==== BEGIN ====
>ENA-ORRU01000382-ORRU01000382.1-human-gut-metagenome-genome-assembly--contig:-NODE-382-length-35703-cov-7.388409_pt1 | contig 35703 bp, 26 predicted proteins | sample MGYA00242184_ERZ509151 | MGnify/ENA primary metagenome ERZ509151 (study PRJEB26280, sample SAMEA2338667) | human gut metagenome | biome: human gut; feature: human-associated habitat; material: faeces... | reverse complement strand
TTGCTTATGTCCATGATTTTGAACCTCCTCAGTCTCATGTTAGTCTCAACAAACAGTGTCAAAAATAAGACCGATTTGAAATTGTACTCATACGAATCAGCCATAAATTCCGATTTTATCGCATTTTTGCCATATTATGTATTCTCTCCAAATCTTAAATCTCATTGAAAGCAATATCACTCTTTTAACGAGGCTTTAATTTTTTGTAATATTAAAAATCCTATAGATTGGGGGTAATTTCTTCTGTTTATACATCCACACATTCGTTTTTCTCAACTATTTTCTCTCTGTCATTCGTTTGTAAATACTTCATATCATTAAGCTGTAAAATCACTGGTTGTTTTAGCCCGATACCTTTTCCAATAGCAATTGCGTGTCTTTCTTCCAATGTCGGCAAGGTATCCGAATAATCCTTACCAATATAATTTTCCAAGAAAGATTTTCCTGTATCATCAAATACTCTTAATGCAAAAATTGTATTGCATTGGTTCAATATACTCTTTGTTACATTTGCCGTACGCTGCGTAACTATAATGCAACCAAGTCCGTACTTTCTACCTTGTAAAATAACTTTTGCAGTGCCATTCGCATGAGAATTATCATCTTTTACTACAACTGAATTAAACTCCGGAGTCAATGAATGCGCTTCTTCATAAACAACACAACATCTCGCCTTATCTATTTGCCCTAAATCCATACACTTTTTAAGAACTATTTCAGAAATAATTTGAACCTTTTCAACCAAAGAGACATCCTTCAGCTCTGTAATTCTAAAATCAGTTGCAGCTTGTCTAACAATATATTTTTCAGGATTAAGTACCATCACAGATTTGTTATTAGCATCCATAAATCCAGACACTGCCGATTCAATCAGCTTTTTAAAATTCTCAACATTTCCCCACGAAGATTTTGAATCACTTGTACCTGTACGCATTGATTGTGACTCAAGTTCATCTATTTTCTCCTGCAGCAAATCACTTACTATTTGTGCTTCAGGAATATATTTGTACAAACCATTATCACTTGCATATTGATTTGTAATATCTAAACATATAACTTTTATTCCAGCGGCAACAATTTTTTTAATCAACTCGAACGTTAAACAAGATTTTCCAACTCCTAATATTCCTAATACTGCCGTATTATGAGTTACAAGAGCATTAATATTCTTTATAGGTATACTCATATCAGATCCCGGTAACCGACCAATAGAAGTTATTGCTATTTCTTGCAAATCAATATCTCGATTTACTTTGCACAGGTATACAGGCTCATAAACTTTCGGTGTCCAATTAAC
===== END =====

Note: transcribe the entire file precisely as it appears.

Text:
>ENA-ORRU01000382-ORRU01000382.1-human-gut-metagenome-genome-assembly--contig:-NODE-382-length-35703-cov-7.388409_pt1 | contig 35703 bp, 26 predicted proteins | sample MGYA00242184_ERZ509151 | MGnify/ENA primary metagenome ERZ509151 (study PRJEB26280, sample SAMEA2338667) | human gut metagenome | biome: human gut; feature: human-associated habitat; material: faeces... | reverse complement strand
TTGCTTATGTCCATGATTTTGAACCTCCTCAGTCTCATGTTAGTCTCAACAAACAGTGTCAAAAATAAGACCGATTTGAAATTGTACTCATACGAATCAGCCATAAATTCCGATTTTATCGCATTTTTGCCATATTATGTATTCTCTCCAAATCTTAAATCTCATTGAAAGCAATATCACTCTTTTAACGAGGCTTTAATTTTTTGTAATATTAAAAATCCTATAGATTGGGGGTAATTTCTTCTGTTTATACATCCACACATTCGTTTTTCTCAACTATTTTCTCTCTGTCATTCGTTTGTAAATACTTCATATCATTAAGCTGTAAAATCACTGGTTGTTTTAGCCCGATACCTTTTCCAATAGCAATTGCGTGTCTTTCTTCCAATGTCGGCAAGGTATCCGAATAATCCTTACCAATATAATTTTCCAAGAAAGATTTTCCTGTATCATCAAATACTCTTAATGCAAAAATTGTATTGCATTGGTTCAATATACTCTTTGTTACATTTGCCGTACGCTGCGTAACTATAATGCAACCAAGTCCGTACTTTCTACCTTGTAAAATAACTTTTGCAGTGCCATTCGCATGAGAATTATCATCTTTTACTACAACTGAATTAAACTCCGGAGTCAATGAATGCGCTTCTTCATAAACAACACAACATCTCGCCTTATCTATTTGCCCTAAATCCATACACTTTTTAAGAACTATTTCAGAAATAATTTGAACCTTTTCAACCAAAGAGACATCCTTCAGCTCTGTAATTCTAAAATCAGTTGCAGCTTGTCTAACAATATATTTTTCAGGATTAAGTACCATCACAGATTTGTTATTAGCATCCATAAATCCAGACACTGCCGATTCAATCAGCTTTTTAAAATTCTCAACATTTCCCCACGAAGATTTTGAATCACTTGTACCTGTACGCATTGATTGTGACTCAAGTTCATCTATTTTCTCCTGCAGCAAATCACTTACTATTTGTGCTTCAGGAATATATTTGTACAAACCATTATCACTTGCATATTGATTTGTAATATCTAAACATATAACTTTTATTCCAGCGGCAACAATTTTTTTAATCAACTCGAACGTTAAACAAGATTTTCCAACTCCTAATATTCCTAATACTGCCGTATTATGAGTTACAAGAGCATTAATATTCTTTATAGGTATACTCATATCAGATCCCGGTAACCGACCAATAGAAGTTATTGCTATTTCTTGCAAATCAATATCTCGATTTACTTTGCACAGGTATACAGGCTCATAAACTTTCGGTGTCCAATTAAC